Newspaper Page Text
PICKED UP BY THE WAY.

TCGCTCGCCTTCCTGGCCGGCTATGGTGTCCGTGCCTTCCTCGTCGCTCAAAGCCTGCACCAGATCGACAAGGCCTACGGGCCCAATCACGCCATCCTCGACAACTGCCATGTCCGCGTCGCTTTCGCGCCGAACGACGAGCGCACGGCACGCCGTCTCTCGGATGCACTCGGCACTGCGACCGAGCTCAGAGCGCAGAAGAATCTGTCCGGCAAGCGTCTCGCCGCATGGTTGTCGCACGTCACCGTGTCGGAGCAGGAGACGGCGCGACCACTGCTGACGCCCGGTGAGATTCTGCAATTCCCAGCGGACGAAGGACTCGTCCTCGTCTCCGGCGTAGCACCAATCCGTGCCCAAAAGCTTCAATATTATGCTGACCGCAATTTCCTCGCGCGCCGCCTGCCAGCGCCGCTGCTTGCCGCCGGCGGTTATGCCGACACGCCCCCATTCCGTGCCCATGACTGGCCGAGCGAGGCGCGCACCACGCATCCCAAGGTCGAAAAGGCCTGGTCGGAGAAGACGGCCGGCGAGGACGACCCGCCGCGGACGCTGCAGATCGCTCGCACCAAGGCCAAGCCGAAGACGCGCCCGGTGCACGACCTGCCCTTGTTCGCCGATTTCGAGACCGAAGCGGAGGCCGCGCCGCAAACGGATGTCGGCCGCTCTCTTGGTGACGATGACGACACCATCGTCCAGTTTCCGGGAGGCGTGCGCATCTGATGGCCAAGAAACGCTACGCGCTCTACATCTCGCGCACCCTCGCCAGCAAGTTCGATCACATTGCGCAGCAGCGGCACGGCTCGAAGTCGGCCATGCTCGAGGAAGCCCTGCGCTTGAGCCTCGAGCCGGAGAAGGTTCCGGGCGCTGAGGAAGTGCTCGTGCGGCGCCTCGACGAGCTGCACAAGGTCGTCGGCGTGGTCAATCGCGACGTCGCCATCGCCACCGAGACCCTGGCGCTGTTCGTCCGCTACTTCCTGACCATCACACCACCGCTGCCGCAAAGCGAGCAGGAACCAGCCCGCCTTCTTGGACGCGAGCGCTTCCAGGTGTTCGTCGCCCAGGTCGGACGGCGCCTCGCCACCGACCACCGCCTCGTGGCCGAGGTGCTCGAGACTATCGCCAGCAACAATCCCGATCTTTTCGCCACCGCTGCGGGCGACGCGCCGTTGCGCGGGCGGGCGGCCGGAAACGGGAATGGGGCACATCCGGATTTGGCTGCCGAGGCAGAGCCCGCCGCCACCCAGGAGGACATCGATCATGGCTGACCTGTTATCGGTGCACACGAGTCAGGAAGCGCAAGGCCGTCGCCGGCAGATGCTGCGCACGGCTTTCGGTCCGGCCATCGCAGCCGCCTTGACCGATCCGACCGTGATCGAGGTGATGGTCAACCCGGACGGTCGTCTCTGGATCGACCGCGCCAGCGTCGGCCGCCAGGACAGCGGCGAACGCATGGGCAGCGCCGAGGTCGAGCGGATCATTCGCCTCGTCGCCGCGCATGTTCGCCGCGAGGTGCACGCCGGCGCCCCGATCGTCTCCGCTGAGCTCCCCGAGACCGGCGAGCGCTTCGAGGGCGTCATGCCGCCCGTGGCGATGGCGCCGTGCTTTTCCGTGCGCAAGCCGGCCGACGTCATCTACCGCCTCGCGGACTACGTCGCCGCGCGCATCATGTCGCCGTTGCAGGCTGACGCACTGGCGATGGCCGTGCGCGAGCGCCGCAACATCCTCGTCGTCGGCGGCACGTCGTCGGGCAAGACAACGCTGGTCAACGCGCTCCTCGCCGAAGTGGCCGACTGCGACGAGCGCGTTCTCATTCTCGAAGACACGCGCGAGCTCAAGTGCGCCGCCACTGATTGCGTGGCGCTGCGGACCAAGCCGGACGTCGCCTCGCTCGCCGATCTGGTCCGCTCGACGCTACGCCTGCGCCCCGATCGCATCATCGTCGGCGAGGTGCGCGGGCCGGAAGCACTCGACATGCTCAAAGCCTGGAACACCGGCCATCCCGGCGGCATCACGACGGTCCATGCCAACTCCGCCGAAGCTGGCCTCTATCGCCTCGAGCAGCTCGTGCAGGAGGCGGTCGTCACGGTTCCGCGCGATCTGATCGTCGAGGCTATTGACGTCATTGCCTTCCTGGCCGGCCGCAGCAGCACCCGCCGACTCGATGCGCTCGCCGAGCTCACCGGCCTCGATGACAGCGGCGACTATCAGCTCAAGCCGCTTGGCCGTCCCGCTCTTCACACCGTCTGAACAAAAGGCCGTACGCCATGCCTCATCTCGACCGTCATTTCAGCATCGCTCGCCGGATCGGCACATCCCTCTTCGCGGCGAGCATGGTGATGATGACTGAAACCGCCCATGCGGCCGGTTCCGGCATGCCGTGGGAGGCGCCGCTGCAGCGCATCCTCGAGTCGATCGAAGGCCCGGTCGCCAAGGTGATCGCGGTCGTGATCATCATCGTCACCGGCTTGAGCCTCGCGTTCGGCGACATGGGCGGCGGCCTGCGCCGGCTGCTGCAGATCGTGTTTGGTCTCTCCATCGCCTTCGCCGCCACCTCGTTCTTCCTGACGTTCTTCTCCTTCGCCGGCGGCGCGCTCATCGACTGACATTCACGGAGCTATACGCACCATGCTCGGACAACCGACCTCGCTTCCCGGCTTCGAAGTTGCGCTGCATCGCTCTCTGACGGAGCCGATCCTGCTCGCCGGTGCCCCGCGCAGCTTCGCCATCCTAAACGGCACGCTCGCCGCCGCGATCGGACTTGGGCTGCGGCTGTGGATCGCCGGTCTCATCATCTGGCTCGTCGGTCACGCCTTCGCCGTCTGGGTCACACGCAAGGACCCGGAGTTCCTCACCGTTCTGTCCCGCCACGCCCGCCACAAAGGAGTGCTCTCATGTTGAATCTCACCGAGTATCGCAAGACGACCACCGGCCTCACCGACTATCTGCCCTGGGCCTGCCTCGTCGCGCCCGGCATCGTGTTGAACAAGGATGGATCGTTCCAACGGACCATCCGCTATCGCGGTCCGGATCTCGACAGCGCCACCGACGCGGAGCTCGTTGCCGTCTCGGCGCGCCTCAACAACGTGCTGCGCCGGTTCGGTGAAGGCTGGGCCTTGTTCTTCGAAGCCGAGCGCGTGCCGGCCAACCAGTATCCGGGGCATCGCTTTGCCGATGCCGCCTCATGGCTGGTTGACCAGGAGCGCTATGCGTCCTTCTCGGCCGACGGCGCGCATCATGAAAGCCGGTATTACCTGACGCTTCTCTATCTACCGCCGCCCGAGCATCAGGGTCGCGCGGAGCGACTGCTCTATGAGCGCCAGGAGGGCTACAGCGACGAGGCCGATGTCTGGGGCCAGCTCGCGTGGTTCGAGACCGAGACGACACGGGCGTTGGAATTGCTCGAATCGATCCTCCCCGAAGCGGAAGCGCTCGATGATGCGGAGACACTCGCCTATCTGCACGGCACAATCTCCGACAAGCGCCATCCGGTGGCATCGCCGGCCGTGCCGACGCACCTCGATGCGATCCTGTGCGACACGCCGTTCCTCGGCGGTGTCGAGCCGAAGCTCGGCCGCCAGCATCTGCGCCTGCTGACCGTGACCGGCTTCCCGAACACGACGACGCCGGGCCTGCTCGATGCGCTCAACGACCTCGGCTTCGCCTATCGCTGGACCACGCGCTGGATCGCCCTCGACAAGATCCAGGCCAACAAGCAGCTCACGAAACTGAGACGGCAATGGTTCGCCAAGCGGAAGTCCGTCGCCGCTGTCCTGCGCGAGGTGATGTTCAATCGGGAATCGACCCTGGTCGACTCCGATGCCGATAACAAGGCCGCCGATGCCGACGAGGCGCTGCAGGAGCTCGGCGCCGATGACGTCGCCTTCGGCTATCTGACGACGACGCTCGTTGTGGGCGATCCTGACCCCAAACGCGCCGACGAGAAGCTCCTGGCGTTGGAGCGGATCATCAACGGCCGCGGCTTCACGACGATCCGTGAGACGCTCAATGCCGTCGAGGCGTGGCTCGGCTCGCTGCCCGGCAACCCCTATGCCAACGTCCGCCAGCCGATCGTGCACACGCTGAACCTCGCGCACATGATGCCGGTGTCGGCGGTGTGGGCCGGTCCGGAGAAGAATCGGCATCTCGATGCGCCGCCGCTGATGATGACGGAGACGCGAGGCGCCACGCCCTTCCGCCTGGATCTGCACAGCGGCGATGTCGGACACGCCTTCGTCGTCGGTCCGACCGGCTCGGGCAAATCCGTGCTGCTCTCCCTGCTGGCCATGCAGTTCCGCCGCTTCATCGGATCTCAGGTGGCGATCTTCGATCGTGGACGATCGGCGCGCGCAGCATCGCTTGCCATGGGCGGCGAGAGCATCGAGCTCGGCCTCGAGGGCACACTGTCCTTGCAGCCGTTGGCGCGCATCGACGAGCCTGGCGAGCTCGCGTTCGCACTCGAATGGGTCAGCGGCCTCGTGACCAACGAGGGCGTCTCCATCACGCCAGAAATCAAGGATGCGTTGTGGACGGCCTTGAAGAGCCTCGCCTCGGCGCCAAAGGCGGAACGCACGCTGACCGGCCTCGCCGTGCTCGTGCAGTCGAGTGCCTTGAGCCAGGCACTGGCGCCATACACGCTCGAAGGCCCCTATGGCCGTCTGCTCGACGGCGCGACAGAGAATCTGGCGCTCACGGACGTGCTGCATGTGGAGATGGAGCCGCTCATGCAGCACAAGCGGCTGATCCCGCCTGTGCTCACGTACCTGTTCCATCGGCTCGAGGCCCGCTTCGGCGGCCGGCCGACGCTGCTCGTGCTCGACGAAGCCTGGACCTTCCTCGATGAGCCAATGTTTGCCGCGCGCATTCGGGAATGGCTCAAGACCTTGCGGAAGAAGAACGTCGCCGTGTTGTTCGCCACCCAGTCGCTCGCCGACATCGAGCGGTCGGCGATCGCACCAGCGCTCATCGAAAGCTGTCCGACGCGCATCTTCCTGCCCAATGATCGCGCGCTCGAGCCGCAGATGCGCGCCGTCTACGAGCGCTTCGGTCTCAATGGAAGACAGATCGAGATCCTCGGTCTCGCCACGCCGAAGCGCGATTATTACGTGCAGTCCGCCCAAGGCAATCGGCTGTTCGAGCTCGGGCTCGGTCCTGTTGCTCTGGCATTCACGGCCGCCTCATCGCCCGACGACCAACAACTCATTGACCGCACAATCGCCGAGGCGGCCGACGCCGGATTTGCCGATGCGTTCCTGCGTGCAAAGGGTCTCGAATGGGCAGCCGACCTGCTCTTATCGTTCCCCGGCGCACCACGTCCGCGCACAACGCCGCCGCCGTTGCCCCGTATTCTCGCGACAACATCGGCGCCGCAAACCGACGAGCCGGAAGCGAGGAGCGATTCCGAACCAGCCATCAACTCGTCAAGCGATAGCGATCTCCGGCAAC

THINGS SEEN AND HEARD IN THE TOWN AND VICINITY. Mutters of o Local Nature Commented Upon and Placed llcforc the Headers of the "Tribune" In Lnrgo Letters—Some Paragraphs May Interest You. In conversation with some of the D. S. & S. railroaders I find them just a little uneasy regarding the roundhouse and dwellings the company is erect ing at Roan Junction. The prevailing idea seems to be that an order will be issued to the employes before the next snow gets here, and the sub stance of that order, they think, will be to compel every D. S. & S. man to go to Roan to live. Looking at the matter from the railroad company's standpoint it is a paying move. The men will be all together, and in case of emergencv can be called upon with but "little trouble. There will also be a saving in the running of trains every morning and evening, and in several other ways the D. S. & 8. will gain. Like everything else, how ever, there are two sides to the question. The railroaders do not unanimously approve of the plan by any means, and al though it is not likely that the D. S. & S. officials will consult the employes in the matter, yet their interests should be con sidered. More than one of these men have made their home here and accepted work on that road under the impres sion that they could live in h reeland. Now. if this expect ed order is issued they must hie themselves to Roan or relin quish their jobs. I have it from good authority that there will be some vacancies on the D. S. & 8. when the men are asked to go to the Junction. It is whispered around town that the cases brought against the police force for illegal ar rest, etc., is the work of cer tain parties who would not like to see their names in print in connection with the trouble. Our Polish friends who have caused the arrest of the force may be in earnest and feel that they are doing right. On that point I have nothing to say. When a man thinks he is right, I give him credit for going ahead, but it is nothing to the credit of the parties who are patting both sides 011 the back —posing openly as the bosom friends of the police and then giving the Poles their assur ances of support. When a man dips his fingers into other peo ple's business he ought to choose his side and stay there. It is amusing to watch these little intrigues from a disinter ested point of view, but it makes a fellow feel like talk -111 K right out in meeting when the sly folks act and talk as if their little game is not known, •this town is not quite big enough for anybody to be with you and against you without being detected. I met Harry E. Sweeney, of Drifton, the other evening. He had just returned from the World's fair and was enthusi astic in his praise of the great exposition. Mr. Sweeney tells me he will likely take another trip to Chicago about October, and I believe that month is one of the best to visit the fair. The report of exhorbitant prices for living and sight-seeing that have - made so many people timid of venturing on a tour to the White City are not true. The rates for meals and lodg ing are no higher than in any other city and in some instan ces a great deal lower. Mr S. says two fellows can leave here together, spend a week in Chi cago, live as good as they do at home, see everything that is worth seeing, and unless they spend their money injudicious ly it will not cost them a cent more than $-15 apiece. I heard many people kick over the'discrimination in the rates of railroad fare from Freeland to Mahanoy City last Sunday. There was quite a number who intended to take a day off and go down to Schuylkill, and they were more than surprised to learn that it would cost 51.15 from here to Mahanoy City, while the rate from Hazleton was only 00 cents. On regular trains the fare from Freeland to Hazle ton is 50 cents for a return ticket, and for what reason the Reading Company charged 55 cents to the same place on an excursion train is more than 11 could learn. Perhaps the debt burdened corporation wants to pay dividens at the expense of Freeland people. I Speaking of the discrimina tion in railroad rates reminds me of an incident that occur red in Hazleton on Sunday, June 25, when the societies of that moth-eaten city on props were wending their way to the depot to take a train for the Slavonian church dedication in Freeland. Actually the mayor donned the garb of sanctity and with all the dig nity and devoutness of a mar tyred saint, issued a mandate to the effect that it was wrong and sinful to desecrate the Sab bath by bands playing sacred music on the streets. Who would think a thing like that could happen in Hazleton? But it did, and one of the offi cers executed the order with all the formality and devotion of a New England quaker. I have tried various ways to learn the cause of this sudden change from crime and dis order to purity and solemnity, but in each instance have fail ed owing to a supposition that the two latter are assumed and will not stand an investiga tion. The prevailing opinion, however, is that the Slavonians made a bad start when they set sail for America. They should have came from Ireland or Germany. There is scarcely a company or corporation in the state that : looks to the interests of its em ployes, who are so unfortunate 1 as to be injured while at work, - more than Coxe Bros. & Co. The many stringent rules ■ which govern this firm's work men make life a burden to the ' majority, but nevertheless the victim of an accident is never forgotten. It might be news to some of those living in other mining towns to know that be -1 sides being otherwise very ' charitably disposed the com pany pays those injured in its employ the sum of So per week until they are able to resume work. . Widow women and fatherless children are not or dered to vacate the house when the rent is due and no money to meet it with, as is the case in many other towns. Still, the cry that "charity covers a j multitude of sins" is often heard, but the partial repara tion is to be highly commended when compared with those cor porations whose "multitude of sins" no attempt is made to cover. SAUNTEKER. BASE BALL The Smiths will go to Weatherly on Sunday next to contest with the club of that place, and on Sunday, July 23, to White Haven. They now have six vic tories to their credit, one tie and two lost. Jeanesville and Allentown State Lea gue club will play at the former place tomorrow. The game will commence at 4 o'clock. Sheppton club may play here against the Tigers on Sunday. Wilkes-Barre has a club composed of colored players. Philadelphia holds on to first place in the League race with a grip that is sur prising for Philadelphia people. Shenandoah will play at Hnzleton on Saturday. Jeanesville club will hold a picnic at Glen Onoko on Saturday. The Tigers will play at the picnic of the Mt. Pleasant club on Saturday. Scranton is receiving tempting offers ta take Erie's place in the Eastern League and withdraw from the State League. Hazleton club will have a benefit per formance at the opera house there to night. Rather strange way of raising money at this time of year. lllgh Commercial Morality. Springfield's commercial morality will comparo well with that of any other city. Only a fow days ago the directors who held the controlling interest in one of our prosperous local corporations wero offered a heavy advance for thoir stock, but declined unless every stockholder had the samo opportunity. In another In stance gentlemen who bought stock bo low par in a I(>cal concern made up the shrinkage to the family of tho seller us soon as the tmslness got "well under way, although they were under no moral or legal obi igatit >n to do so. These are pleas ant facts.—Springfield (Mass.) Home stead. A Great Furls Bootmaker. Franco has loßtoneof Its greatest men. M. Godilot is dead. His specialty was boots. He had an enormous manufac tory near Paris, probably the largest of its kind in existence, and would turn out < an order for, say,' 80,000 pairs of boots for the army with the utmost dispatch. His name lives in the French Slang of the day. for his manufacture is so well known that Frenchmen commonly talk, not of their boots, but of their "godi- ' lots."—London Tit-Bits. SHE CHANGED HER MIND. ) A Young Ilrlde'H Attempt at Trying to : Deceive the Public. She sat in the bare, handsome apart ment given over to the use of bridal couples, ami traeed the pattern of the gorgeous carpet with the point of her sunshade. Only sixteen hours married and it had come to this! Dick, her hero, who had vowed to love and cher ish her had banged, aetually banned the floor in her face as he went into the ottioe, leaving- her to follow or not as she chose. "I'll not stand it," she sobbed. "I'll go home to mamma and Dick can be free to marry that horrid Mattie Wilson if lie likes and he will like, I'm sure." Then she started to her feet, "No, he shan't—she shall not have him, I'll just stay, yes, and I'll make him just as miserable as he makes me. That hor rid Wilson girl; I asked her to be bride maid on purpose just to make her en vious, and made her wear pink, too— she always did look hideous in pink." In the street a band was playing "Annie Laurie;" it took her mind back to the day when Dick had first told her that he loved her. "1 thought we would be so happy," she sobbed, "and now the tears splashed through her fingers, lending a new brightness to the new wedding '•ing. •It was such a pretty wedding, too," ■>he said aloud; "only l)iek was so nervous that he dropped the ring and the best man had to stop it with his foot. Then I could hear mamma sob bing and it made ine so nervous that I responded before the minister was through—l know I heard Mattie Wil son snicker. Well, never mind, it will be a long time before she has a chance to see how nervous it makes one to be married." She was smiling now. Hark! wa>. that a footstep? She sank back in a heap, the memory of her woes had, re turned to her. No, the footstep wont "He would not neglect me so if he really loved me," she wailed. "They told me he would change after we were married, but 1 didn't believe them. 0! Dick, Dick " Iler handkerchief was wet now; she mopped her eyes with it U a languid fashion. A grain or two of rice was dislodged from the rufiles of her dress and fell on the car pet. Her eye fell 011 it. "What a lot of rice they did throw, to be sure," she mused, "and the slip per! I knew Madge would do mischief with it, and sure enough it struck Dicrr s new silk hat and made a great dent in it." She walked to the window and looked out. A funeral train was pass ing. In the front carriages the mourn ers wept; in the last ones they yawned and looked out of the windows. A wagon loaded with trunks drew up be fore the hotel. A ipieer looking one met her eye. O, she cried, "there is my trunk all tied up in white ribbon, like a pack age of bride's cake—and I didn't want any one to know we were just mar ried." She sank into a chair; a neighboring clock struck the hour. "How lie neglects me," she wailed, and once more relapsed into tears. The door opened softly. "What is it? Are you ill?" cried a terrified voice. Siie bat up and brushed away the tears. "O, Dick, you don't love me?" "Not love you! Why, I'd die for you!" Hut but you shut the door in 1113' face and walked away, just as if you forgot me, and " "Why, my precious, don't you re member you told me to net us it we were not just married, and wouldn't even let me touch your hand in the train and " Aas that why you didn't carry ray satchel and why you didn't ask if I ha l a headache?" "Why, yes, of eourae." 1 hen. Dusk, after this I want you to act just as much like a bridegroom as you wish." she was sobbing in his arms now and a lorn' my of sunshine fell full on thcduz/.lmg newness of the wedding ring. Chicago Tribune. WILLING TO MAKE A SACRIFICE. When the Summer llnj i Come. This Man Won't Ask, "Is It Hut JCnouffh?" I'll tell you what I'm willin' to do, ■veu if it breaks a leg," said a man on the rear platform of a Woodward Ave nue car to a fellow passenger the other day. "All of us orter bu willin' to do what we ean fur eaeh other, no matter if it does hurt our feelin's or cost a few dollars" " Well, what are you willing to do?" .1 Free Press man asked. "It 11 be awful hot weather bimebv.' "Yes." "llot iHi if to fry tlie tar right out of ■ m iron hit'ehin' post." "Perhaps." A on n me will probably meet some lay when things is jest boilin'. We'll be sweatin and moppin' and gaspin' ill- breath, hut I'm willin' to do tills, f you won't ask if it's hot 'nuff fur ne. I won't ask if it's hot 'nuff fur on. See? We both suffer and suffer md don't say nuthin'. I'm no boo. lie man who sizes me up fur one gits left. You needn't say nuthin' to no body about it, but Unit's just what I'il do fur you. and I don't care how much I'm damaged. And lie took a bottle from his pocket hold it to his lips until a full-sized 'swig" had time to pass down his throat and restored it, with the remark: "Yes, durn my hide, I'm willin' to sacrifice and I don't want no praise fur it, either. Kvcn if you do ask rue if it's hot 'nuff fur me, I'll purtend I didn't hear you and give you all the advan tage. (lot to git off? Keep mum and watch fur yours truly about the first of August. He'll ho thar, and he'll sacrifice."—Detroit Free PresH. A vital Point, "One question, dear, before I say yes to your offer of marriage," sai 1 the Chi cago maiden. "Ask it, my precious one." "In case of divorce, what alimony do you pay?"— Judge. (KELLMEK 1ItOTOO R A IIK II The Finest Specialties in the Photographic Art. For Finish Wo Can't . . lie Beat. WILL (xTJALA NTLITH " KTTKB than CAN BE HAD ' Y liJIJ i Jl/ilf ANYWHERE ERSE IN THE REGION. 13 West Broad Street, Hazleton. SOMEBODY ELSE. They were both in the chorus. Every night they sang love ballads and nonsense rhymes, flashed for an hour or two in span gled garments behind glittering lights, and then went into darkness and forgetfulness again. These two, then, are only of the mob. They might have died any day, either of them or both, and the manager would merely have written a letter or nodded a tvord, and hardly a soul in the next night's audience would have known that there had been changes in the chorus. And yet these two of the chorus were set far above the common lot of mummers and onlookers alike. They were lovers. When the opera demanded that they sing the chorus of a drinking song, the eyes of these two met and drank to each other the intoxicating wine of silent love. When their hands met in some stately minuet or mazy peasant dance, tho thrill of shrink ing, fearfully sweet pleasure coursed through both their bodies. Every night he waited until she came from the big dressing rooms. lie opened the big gloomy door of tho stage entrance to let her pass out, and with a smile and a tender adieu she was gone into a world he knew not. Several times ho had tried, when it had been fierce weather, to accom pany her to her home, to lend her aid, pro tection, but no, she had always sweetly de clined these proffers, and so they both came nightly out of the unknown, danced awhile in the light of a love that never spoke and went out again into tho unknown. But one night ho was Waiting for her sooner than usual. Eager and trembling, he waited for her coming. The others had nearly all gone. There was a patter of feet. She was coming. lie held out his hands to her. She hardly knew why, but she took them in her own and looked into his face wistfully. "Well," she said timidly. "Oh, Fan," ho said, "you know what I mean. I love you. That's all. Long ago I told you with my deeds, and you understood. But that is not enough. Now, Fan, I must know; will you bo my wife?" Strange, is it not, that a member of the chorus, which is merely an entity, should wish to marry? Yet Pain crept slowly into her face as she 11s j tened to him—pain that struggled with joy. "Yes," Bhe said, then in her low, sweet voice, ."I knew you loved me. I knew, and —I loved you, too, dear—yes, I love you now. But marry you—no, I—oh, I cunnot:" She sank upon his breast, sobbing a little. Then she tore herself away and wiped the tours away quickly. "Do you hear?" she continued, "I cannot." An awful thought came to him ns she spoke. Could it bo that she was already another's? How should he have known? Had she not gone always into the unknown and forbidden him to follow? And there came to his lips that insane cry of thou sands liko him—thousands of lovers in whom a sudden jealousy creates a frightful monomauiaof suspicion. "Ah, then—there is—somebody else?" Why is it that lovers must always think that bocause they nro not chosen some one else must needs be? Is thoro no such thing as a woman who re fuses tolovo simply from disinclination, in stead of from a previous exhaustion of the sentiment? In this case the girl nodded lier heud and said, "Yes, there is somebody else." "Then, why," ho returned fiorcoly, stung suddenly out of his passive grief into quick anger, "did you not tell me so before—with your eyes? Why did they always say 'yes' if your lips were to say 'no?' Cruel you are, llow is it possible? But he—who Is he? Ah, well, what does it matter? You have turned my day into night. I will go away into it." He turned to go, but her hand WJLS on his sleeve. "Stop!" sho cried. "Come with me. I will show you somebody else. And it is you who are cruel. Did I not say that 1 loved you? Come." So for the first time ho accompanied her into what was to bo no more the unknown. The house at lastl She opened the door and beckoned him to follow her. In a dim I shabby room he saw a figure lying on the bed, a wasted, shrunken figure that breathed heavily. "This," said she, "is my mother. She is dying inch by inch of a wasting disease. Every moment that is not spent at the theater I must devote to her. Every thought of mine must be for her and her comfort. See, she has so little left of lifel Would you have me deprive her of the care she needs?" A big lump came into his throat and seemed to wish to stick there forevor. He choked a little with a hoarse sound, and then his voice came, "And is this thesomo body else?" She nodded and turned to the bed,"but the other member of the chorus suddenly picked her in his arms and covered her face with kisses. "For," he said, and his voice might have been suspected of having tears iu it, "you're an angel on the stage and off. But why didn't you tell me at first?" "Because," she said, "you wouldn't let me." And I am told that a certain member of the chorus is daily trying to postpone his marriage by his self sacrificing tenderness in nursing the somebody else. lie does it to ease Fan's burden, and he's not thinking of himself very much, I'm afraid. But poor somebody else has already heard the voice of the Father of us all, and I fear there will be a wedding in the chorus after all.—Figaro Fiction. Lane's Medicine Moves the llowels KHCII I>y. In order to be healthy this is necessary. When Baby was sick, wo gave her Castorla.' When she was a Child, she cried for Castoria. When she became Miss, sho clung to Castoria. When sho had Children, she gave them Castoria. THE SPECIAL BARGAINS STILL GOING at J. C. Berber's. 1-yard-wide dress goods, 6 1-2 cents. 1-yard-wide dress plaids, reduced from 25 cents to 12 1-2 cents. Cashmere satines, worth 20 cents, foi 12 1-2 cents. Rugs, Mats, Carpets, Oil Cloths, Furniture and Beddings—the larg*est stock in town. Avail yourself of the bargains. Groceries and Provisions below market price. •T. C. BEKNER. Mi; g-aukfir m §*§ll I *. aH i SksEesa jj i£ a'"' t % GpfJ Oeuble CMorfde \ *8 tBOsSEBES M HG2PHSE HABIT jS®"- V/ ■ j the patient, by tnousoof our bi'iiClAL FORMULA GOUO CU!;'3 TAHulilS A&* & A 8 r ! 'l nhiiln? fi r M? tT ,? prti: ' n V? nro . 11 7' <,( ! Vho frco 1-80 of Ihjv.cr cr h FBTTT ■ phimu.iitiUuc;; unions they rhi .1 voluntarily give thorn up. +T €' A I H\V 8 ho,r! ,Vi Jv!' ir-Mltl te.itimcnialsfroo.nii:! nhrll v V v 3 J? m •• " m Kd V <l toidae* snllororj Jrom any of Urn-, habits in commiiiih a- 'U v \ TpCtillinTllQfo ® ' y* on *V itn Person a v/hohuvo been cured by thou.-o of our TA:'.L!:T3. \ A IbuUliHlllldil t'J dinHj'fctV® s^Co(hK.Tpa"uy. cr 8510 by BU riEm '- OLAe ' ) /' from persons * a| nr.,, !v M ? Writ, your name nddroafl plainly, and stato Z / Cured by the ÜBQ of >. wii.-th - labium aro for Tobacco, U-jrcLiuo or >" v ' \ v 'rr ■* -A ■ S3 liquorKnbit. y " \ V J E2S?K f ■ a?. 1 DO NOT BE nBCE.'VED Into mnrtmrtns VBBll2 Zi B aDitlS, tf ■S& any of the various u-Mtrimig. tlmt i'i |,oln \.*<s V ■ ' "£l ? •••, ■ Olfornl for fliilr. Ask for I3XL'n ' S .1 W / THE Omo CNEMICAT Co.: * jrt nnd AUKO no other \' "'i I ' l 'I bin:—l bavo boon uslnn your Manufactured only by 4*'\ VV' CUIM for tobacco liabit, aud found it would M Rr-'l > :r'fv'\ V>\ \?A v o nhat-vt u claim ior it. I used ton cents ■ TITTC Jt Usk \i v worth tit lo strongest chowing tobacco a day, \I-J. - :3D . :O:M ONE to tlvo cigars; or x would smoke | 3 OHIO CHEMICAL CO., - J 81, 53 &55 Opera Block, Sggfy' ,11. S If-U. JAVLOUD, Leslie, Mich. g 3 LIMA, OHIO. X | W v jr.• . ,n'" t' j' v . 1 ( f your Tr-.bl'.:! s/or Tobacco Habit. I received 1 J PARTICULARS A A thV/''Hi" iiu-v-Arh' g ' hi"'"'' 6 i CHEMICAL CO., Jr*- wnwm ifi ■ g 111 bbiiaii ■■ a ■ 111 ani a1 w No w Is Your Time — To buy your CLOTHING, DRY GOODS and ROOTS and - SHOES i I you want to save money. Come and see what NEU ' RCBGKRS can do for you, and enjoy the full purchasing power of your dollar. We always endeavor to give our patrons as Much for Their Money as We Can, and the success we have attained through this hiotto has made us , all the more anxious to surpass all of our former successes, and lias placed us on the alert for whatever bargains we could buy to oiler our many customers. succeeded in securing about 800 SIL \ Eli HANDLED GLORIA UMBRELLAS, which we can sell foi less than half their actual value. We have them in three sizes as follows: 26-inch fast black gloria, silver handle, 40 cents; never sold before under SI.OO. 28-inch goes tit So cents; regular price, $1.15. 30-incli, our price now is 60 cents; regular price, $1.25. 11 you want an umbrella come and see these goods. They are the greatest things ever offered at the money, and while this lot lasts they go at the prices quoted above. This is an oppor tunity of a lifetime to get a good umbrella for almost nothing. Come and get what you want of them while you have the oppor tunity. II you want anything in our other lines you will find them at greatly reduced prices at Jos. Neuburger's Bargain Emporium, In the P. O. S. of A. Building, - - Freeland, Pa. ORANGE BLOSSOM IS AS SAFE AND HARMLESS AS Flax Seed Poultice. It is applied right to the parts. It cures all diseases of women. Any lady can use it herself. Sold by ALL DRUGGISTS. Mailed to any address on receipt of sl. Dr. J. A. McGill & Co., 3 and 4 Panorama Plaoo, Chicago, 111. Sold. Toy- ~\7\7". TX7", G-EOVEE, PxeelancL. It will be to your interest to call and inspect OUR FINE DISPLAY OF NEW NOVELTIES and reliable standard grades in unci tiloiftlnifr mum ■ fiiicl CJiipf®# Our seasonable stock lacks nothing but buyers. They will come; they will be satislied; they will buy at the fairest prices j ever made for such qualities. JOHN SMITH, - - BIRKBECK BRICK. 01 11 SPRING LINE OF FURNISHING GOODS must be seen to £et an idea of its many attractions. Expecting an unusu ally active trade we have prepared generously for it, and show in greatest variety the latest and best in Shirts, Collars, Cuffs, Hosiery, Neckwear, Underwear, Hankerchiefs, etc., etc. Come in and you will find styles, quality and price that hit your ideas of a gocfd thing exactly. BELO I 'KN THE. WEIDER & ZANG, TttUoi'S. I We nre located above Meyer's jewelry store and have on hand a line lino of goods, which ; will ho done up in the latest styles at a very moderate price. Ouruim is to satisfy and WE ASK FOR A TRIAL. Repairing Promptly Executed.